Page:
Correct. While there are certain brands of DOT4 and DOT4LV that claim to absorb less moisture (and last longer), a blanket statement should not be made.I think you got that backwards, dot 3 absorbs moisture slower, and is less expensive. This is why non-performance cars tend to use Dot 3.
There are additives for corrosion. You could assume name brands have effective additives, that can be wrong.
There are also low viscosity fluids in both Dot 3 and Dot 4, I do not know if they absorb quicker or slower.
DOT4 is higher performance (boiling point) than DOT3, but it also deteriorates faster since it absorbs water more readily. Past a certain water content, DOT4 will become lower performance than DOT3. For the average daily driver, I would say stick with DOT3 unless you're going to be religiously flushing it out every 2 years.
DOT 3 is fine and that's all I use and if that is what your manufacturer recommends, you will be fine.. Going to Pike's Peak often, I might want DOT 4.There's a temperature difference between DOT3 and DOT4, but would there be any harm for any grandpa type of driving to use DOT3 instead of DOT4?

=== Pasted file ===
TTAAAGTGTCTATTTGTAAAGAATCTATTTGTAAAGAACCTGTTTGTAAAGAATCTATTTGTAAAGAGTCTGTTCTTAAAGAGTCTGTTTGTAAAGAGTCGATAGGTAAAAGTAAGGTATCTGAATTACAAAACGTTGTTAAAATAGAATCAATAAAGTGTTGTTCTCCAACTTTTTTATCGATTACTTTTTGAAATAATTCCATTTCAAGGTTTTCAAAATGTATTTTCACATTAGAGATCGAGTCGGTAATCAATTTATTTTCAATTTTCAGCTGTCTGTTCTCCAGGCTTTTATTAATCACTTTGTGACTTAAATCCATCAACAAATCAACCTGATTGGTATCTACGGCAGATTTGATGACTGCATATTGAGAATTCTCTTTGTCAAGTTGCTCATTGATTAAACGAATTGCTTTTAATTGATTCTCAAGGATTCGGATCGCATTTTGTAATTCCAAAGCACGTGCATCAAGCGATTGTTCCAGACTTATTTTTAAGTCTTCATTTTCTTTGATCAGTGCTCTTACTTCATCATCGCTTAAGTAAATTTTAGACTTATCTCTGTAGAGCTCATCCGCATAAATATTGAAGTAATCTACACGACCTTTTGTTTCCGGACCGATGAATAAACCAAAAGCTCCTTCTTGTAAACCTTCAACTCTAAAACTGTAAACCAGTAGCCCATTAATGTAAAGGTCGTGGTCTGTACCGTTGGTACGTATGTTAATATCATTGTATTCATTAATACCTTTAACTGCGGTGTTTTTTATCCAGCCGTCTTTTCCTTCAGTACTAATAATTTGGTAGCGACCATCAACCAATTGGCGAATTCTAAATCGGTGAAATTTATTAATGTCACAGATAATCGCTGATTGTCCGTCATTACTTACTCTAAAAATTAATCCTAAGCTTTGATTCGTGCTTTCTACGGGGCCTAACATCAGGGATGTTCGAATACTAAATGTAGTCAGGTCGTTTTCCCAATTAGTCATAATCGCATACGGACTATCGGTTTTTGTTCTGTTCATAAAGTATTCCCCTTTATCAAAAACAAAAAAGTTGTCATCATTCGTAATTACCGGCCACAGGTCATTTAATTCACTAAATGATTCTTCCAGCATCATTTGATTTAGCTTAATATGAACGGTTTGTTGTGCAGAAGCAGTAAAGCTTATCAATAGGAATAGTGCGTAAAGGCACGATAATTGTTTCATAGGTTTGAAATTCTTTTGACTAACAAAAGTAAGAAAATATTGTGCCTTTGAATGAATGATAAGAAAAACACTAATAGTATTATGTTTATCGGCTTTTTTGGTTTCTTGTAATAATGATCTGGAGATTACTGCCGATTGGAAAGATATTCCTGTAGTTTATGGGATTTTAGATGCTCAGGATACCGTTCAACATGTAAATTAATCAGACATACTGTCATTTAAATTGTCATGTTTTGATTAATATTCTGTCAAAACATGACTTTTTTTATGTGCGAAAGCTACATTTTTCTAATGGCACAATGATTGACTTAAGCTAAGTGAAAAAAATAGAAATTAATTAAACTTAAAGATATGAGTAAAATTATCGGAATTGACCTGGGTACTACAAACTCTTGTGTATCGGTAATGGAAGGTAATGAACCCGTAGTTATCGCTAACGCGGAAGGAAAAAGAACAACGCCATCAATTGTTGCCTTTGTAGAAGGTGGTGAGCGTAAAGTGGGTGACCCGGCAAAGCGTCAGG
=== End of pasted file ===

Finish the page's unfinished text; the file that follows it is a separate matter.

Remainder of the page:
Thanks for the help.
Any thoughts on the valvoline “synthetic” dot 3&4 fluid? I’ve been using it for years and it’s always been fine but I can’t seem to find any actual specs on it now. Just their separate dot 3 and dot 4 fluids.
Almost all manufacturers use DOT4LV in their higher performance vehicles or their all models (BMW, VW, etc.). Reason is better ESP operation at lower temperatures. However, LV fluids should not be used on track and similar environment ever.There are two types of DOT 4 brake fluid DOT 4 and DOT 4LV. LV is low viscosity. DOT 4LV has been/is used in many new Ford vehicle's, every F150 included. Euro makes also switched to DOT 4LV.
Almost all manufacturers use DOT4LV in their higher performance vehicles or their all models (BMW, VW, etc.). Reason is better ESP operation at lower temperatures. However, LV fluids should not be used on track and similar environment ever.